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Monday, September 28, 2009

Last modified: Monday, September 28, 2009

Photographer who documented China's Cultural Revolution visits IU Bloomington Oct. 6-7

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Sept. 28, 2009

BLOOMINGTON, Ind. -- Acclaimed Chinese photojournalist Li Zhensheng will come to Indiana University Bloomington Oct. 6-7 for a viewing of his photographs documenting the Cultural Revolution and to present two lectures.

At great personal risk, Li -- a photojournalist living in the northern Chinese province of Heilongjiang during the Cultural Revolution -- managed to hide and preserve more than 30,000 negatives during that 10-year period of upheaval.

Making images as a party-approved photographer for the Heilongjiang Daily, his body of work is the only known existing photographic documentation of the Cultural Revolution (1966-76), a period of modern history that has been largely hidden from the public eye both within China and abroad.

A collection of photographs from Li's Red-Color News Soldier exhibit, which have been presented worldwide and turned into a book, has been on display in the lobby of the IU School of Journalism since Sept. 16 and can be seen through Oct. 9. "Red-Color News Soldier" was the official title given to him by the communist party.

Li will give a lecture on the photographs on Tuesday, Oct. 6, at 7:30 p.m. in room 220 of Ernie Pyle Hall. A reception will follow in the Ernie Pyle Lounge. He and Robert Pledge, his co-author of Red-Color News Soldier: A Chinese Photographer's Odyssey through the Cultural Revolution (Phaidon, 2003), will be signing copies of the book before and after the lecture. IU's Friends of Art Bookstore will have copies available at a 20 percent discount. Proceeds go to scholarships for IU art students.

He will give a second talk, "Sex and the Revolution -- China in the Sixties," about his own personal experiences with sexual repression during the Cultural Revolution, on Wednesday, Oct. 7, at noon at the University Club, located within the Indiana Memorial Union, 900 E. Seventh St.

Both events are free and open to all. Li also will meet with students during his visit.

"We're excited to be able to help host this important and unique exhibit," said Margaret Key, associate director of the East Asian Studies Center. "When we're confronted with the statistics from the Cultural Revolution -- lives lost, people persecuted, educations missed -- or the famous images of the mass Red Guard rallies, it's easy to lose sight of the individuals. Li Zhensheng's exhibit puts the focus on the individual person -- cheering, crying, tormenting, being tormented, and this is a valuable perspective to bring to campus."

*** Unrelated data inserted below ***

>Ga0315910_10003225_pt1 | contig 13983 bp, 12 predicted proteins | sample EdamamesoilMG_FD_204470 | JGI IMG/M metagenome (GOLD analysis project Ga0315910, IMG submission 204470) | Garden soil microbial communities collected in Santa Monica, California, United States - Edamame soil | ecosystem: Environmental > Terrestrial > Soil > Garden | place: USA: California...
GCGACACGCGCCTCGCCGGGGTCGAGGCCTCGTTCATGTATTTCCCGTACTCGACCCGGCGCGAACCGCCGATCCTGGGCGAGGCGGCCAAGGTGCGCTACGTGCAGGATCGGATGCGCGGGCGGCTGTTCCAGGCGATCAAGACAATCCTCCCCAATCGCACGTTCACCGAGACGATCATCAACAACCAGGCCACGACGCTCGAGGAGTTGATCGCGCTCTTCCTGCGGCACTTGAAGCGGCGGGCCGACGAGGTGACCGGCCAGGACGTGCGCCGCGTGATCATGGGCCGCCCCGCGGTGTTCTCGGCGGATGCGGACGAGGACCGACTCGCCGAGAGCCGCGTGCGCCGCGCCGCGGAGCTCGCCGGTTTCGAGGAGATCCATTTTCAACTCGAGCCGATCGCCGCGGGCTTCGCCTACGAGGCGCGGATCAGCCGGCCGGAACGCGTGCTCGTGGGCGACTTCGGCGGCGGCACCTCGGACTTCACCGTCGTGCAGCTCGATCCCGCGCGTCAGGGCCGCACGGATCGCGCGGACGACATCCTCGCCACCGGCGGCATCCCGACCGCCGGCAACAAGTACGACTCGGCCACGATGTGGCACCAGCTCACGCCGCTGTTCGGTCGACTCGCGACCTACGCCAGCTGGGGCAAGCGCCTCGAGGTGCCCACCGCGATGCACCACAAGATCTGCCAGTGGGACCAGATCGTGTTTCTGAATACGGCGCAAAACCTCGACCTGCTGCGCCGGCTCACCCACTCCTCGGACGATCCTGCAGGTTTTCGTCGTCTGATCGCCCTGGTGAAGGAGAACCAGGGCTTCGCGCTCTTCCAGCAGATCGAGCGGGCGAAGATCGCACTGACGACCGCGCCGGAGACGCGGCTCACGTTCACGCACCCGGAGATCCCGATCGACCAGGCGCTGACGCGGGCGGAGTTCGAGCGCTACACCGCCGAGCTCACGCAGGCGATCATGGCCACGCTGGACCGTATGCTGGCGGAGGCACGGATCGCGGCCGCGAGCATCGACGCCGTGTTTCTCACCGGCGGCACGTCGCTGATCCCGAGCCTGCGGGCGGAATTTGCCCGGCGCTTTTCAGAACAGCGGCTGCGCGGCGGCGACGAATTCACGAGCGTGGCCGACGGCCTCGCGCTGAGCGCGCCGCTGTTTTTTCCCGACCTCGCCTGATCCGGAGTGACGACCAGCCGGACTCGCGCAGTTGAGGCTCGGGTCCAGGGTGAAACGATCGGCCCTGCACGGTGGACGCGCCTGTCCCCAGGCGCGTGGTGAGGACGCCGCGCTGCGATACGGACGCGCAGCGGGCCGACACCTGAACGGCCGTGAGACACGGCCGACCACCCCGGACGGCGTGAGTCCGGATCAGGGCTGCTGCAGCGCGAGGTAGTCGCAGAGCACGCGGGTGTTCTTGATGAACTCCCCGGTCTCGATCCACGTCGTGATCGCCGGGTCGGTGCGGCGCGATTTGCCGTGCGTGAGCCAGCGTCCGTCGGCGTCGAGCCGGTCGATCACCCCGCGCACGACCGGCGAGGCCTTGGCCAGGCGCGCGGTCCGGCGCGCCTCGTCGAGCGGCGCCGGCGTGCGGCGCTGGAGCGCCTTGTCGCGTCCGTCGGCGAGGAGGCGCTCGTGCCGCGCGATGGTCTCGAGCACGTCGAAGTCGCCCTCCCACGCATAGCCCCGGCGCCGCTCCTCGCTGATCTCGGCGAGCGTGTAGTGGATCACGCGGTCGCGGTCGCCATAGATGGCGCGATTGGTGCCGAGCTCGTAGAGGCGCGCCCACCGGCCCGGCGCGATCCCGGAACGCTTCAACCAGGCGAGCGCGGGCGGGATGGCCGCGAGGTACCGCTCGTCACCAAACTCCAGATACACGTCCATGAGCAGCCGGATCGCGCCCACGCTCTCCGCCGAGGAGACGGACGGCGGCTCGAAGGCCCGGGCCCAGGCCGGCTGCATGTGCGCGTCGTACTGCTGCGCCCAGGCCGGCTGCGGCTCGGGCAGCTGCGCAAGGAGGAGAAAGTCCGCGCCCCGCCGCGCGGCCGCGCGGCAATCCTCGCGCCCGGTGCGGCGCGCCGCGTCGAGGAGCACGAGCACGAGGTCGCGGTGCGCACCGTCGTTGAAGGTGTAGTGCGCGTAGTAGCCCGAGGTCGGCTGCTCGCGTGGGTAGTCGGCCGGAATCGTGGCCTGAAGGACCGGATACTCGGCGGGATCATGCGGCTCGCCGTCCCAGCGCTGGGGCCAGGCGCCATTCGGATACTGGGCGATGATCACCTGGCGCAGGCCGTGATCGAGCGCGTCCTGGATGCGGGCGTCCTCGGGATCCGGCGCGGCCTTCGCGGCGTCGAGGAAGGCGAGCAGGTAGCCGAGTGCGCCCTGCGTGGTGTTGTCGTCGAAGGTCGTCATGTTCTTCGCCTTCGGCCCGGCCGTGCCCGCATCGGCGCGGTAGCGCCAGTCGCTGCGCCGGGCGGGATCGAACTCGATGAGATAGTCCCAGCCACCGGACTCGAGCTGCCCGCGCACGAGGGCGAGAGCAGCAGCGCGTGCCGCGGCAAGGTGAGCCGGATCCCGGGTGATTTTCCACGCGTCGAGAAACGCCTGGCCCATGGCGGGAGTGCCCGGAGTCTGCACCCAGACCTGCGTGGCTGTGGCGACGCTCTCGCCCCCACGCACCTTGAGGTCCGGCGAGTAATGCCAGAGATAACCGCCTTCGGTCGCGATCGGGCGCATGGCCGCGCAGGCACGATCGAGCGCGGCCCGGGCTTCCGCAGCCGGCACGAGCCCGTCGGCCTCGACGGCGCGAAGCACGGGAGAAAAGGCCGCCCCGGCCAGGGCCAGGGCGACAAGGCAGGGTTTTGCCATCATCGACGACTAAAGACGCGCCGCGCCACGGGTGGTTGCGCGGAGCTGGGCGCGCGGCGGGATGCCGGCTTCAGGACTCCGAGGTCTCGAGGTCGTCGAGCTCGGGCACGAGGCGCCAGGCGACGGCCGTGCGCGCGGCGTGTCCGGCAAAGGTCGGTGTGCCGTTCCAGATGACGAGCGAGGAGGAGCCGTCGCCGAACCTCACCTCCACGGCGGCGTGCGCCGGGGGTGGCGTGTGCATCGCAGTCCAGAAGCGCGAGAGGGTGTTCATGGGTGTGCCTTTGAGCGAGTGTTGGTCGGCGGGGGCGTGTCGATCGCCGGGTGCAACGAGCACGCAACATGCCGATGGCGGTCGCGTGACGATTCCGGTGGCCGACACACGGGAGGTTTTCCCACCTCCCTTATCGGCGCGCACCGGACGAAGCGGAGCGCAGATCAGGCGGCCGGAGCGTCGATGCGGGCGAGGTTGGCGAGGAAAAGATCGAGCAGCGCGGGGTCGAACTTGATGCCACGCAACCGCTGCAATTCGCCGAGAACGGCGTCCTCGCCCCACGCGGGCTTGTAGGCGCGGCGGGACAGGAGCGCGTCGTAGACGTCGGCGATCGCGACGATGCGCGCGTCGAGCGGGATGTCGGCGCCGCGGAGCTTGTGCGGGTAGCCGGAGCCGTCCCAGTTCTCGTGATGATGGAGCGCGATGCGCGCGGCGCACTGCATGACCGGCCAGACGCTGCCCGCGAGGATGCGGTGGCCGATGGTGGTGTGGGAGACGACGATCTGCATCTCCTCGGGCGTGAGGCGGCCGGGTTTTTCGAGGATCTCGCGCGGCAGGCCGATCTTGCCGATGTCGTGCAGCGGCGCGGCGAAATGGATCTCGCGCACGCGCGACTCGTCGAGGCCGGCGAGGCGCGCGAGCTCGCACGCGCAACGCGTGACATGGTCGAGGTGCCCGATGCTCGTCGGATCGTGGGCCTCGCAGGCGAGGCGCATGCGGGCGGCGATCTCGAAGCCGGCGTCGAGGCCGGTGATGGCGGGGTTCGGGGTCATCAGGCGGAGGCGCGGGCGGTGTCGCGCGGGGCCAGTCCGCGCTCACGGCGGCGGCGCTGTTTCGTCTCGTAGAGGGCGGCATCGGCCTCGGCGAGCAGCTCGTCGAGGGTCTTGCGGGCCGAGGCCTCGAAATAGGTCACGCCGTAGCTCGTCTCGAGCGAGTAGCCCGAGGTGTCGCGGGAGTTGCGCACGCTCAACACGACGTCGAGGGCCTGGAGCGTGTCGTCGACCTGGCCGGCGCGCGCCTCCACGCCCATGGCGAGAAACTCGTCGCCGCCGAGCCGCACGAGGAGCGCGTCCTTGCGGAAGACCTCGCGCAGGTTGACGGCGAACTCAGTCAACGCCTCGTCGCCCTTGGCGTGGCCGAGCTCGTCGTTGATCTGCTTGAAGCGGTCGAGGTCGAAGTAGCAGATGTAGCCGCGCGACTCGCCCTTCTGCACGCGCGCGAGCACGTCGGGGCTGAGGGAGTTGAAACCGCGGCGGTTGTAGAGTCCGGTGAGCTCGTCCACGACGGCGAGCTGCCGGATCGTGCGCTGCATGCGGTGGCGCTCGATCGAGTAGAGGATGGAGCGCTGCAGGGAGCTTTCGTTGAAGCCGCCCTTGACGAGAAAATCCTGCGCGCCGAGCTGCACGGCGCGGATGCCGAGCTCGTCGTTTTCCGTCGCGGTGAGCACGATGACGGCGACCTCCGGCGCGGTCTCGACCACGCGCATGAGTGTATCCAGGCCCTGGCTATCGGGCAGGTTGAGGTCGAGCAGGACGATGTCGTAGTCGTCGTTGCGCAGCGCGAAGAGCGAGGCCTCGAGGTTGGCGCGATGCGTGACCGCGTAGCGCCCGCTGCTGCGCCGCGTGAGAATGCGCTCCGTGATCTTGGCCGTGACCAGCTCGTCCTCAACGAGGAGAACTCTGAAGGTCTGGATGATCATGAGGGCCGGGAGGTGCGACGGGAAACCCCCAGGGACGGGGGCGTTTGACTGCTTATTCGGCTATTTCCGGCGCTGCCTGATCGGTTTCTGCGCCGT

Claude Cookman, associate professor of journalism, said he is fascinated by Li's courageous work as an example of how photography and history can intersect. In his own historical research, he looks at the historical context and how it brings meaning to the images.

"China is a prominent player in today's world . . . IU students are going to have to understand China as they progress through their careers as this century unfolds," Cookman said. "These pictures and Li Zhensheng's lecture will give our students a snapshot from an important period in Chinese history that has been, in effect, swept under the rug.

"He also can serve as a model for student photographers," Cookman added. "We will see in his lecture -- and it's apparent in his book -- how one goes about documenting a huge cultural phenomenon."

His visit is sponsored by the East Asian Studies Center and the School of Journalism, with additional funding provided by the Office of the Vice President for International Affairs, the Robert and Avis Burke Lecture Series, Department of the History of Art, the IU Art Museum and the Department of Communication and Culture.

Li was born into a poor family in 1940 in Dalian, Liaoning Province. His mother died when he was 2 years old and his father worked as a cook on a steamship, then as a farm laborer. As a teenager, Li won a coveted position to study cinematography at the Changchun Film Institute in Jilin, only to see the department converted to the more socially "useful" one of photojournalism.

After graduation, Li joined the party newspaper, Heilongjiang Daily, in Harbin in northeastern China as a photographer in 1964, just before the outbreak of the Great Proletarian Cultural Revolution. To gain easier access to the chaotic events of the decade, he formed his own rebel group and even sewed his own armband. He would remain with the large provincial newspaper for 19 years. He moved to Beijing with his wife and two children in 1982 to undertake a 10-year teaching career at the journalism department of the International Political Science Institute.

His 2003 chronicle of the turmoil of the Cultural Revolution, Red-Color News Soldier: A Chinese Photographer's Odyssey through the Cultural Revolution, co-authored with Pledge and Jacques Menasche, has been translated into six languages and received the Overseas Press Club of America's "Olivier Rebbot Award" for Best Photographic Reporting from Abroad in Books.

Li continues to lecture extensively about his work, including in China. The first retrospective of his work in his native country took place in Hong Kong this summer. His collection of photographs has been represented worldwide by Contact Press Images since 1999.

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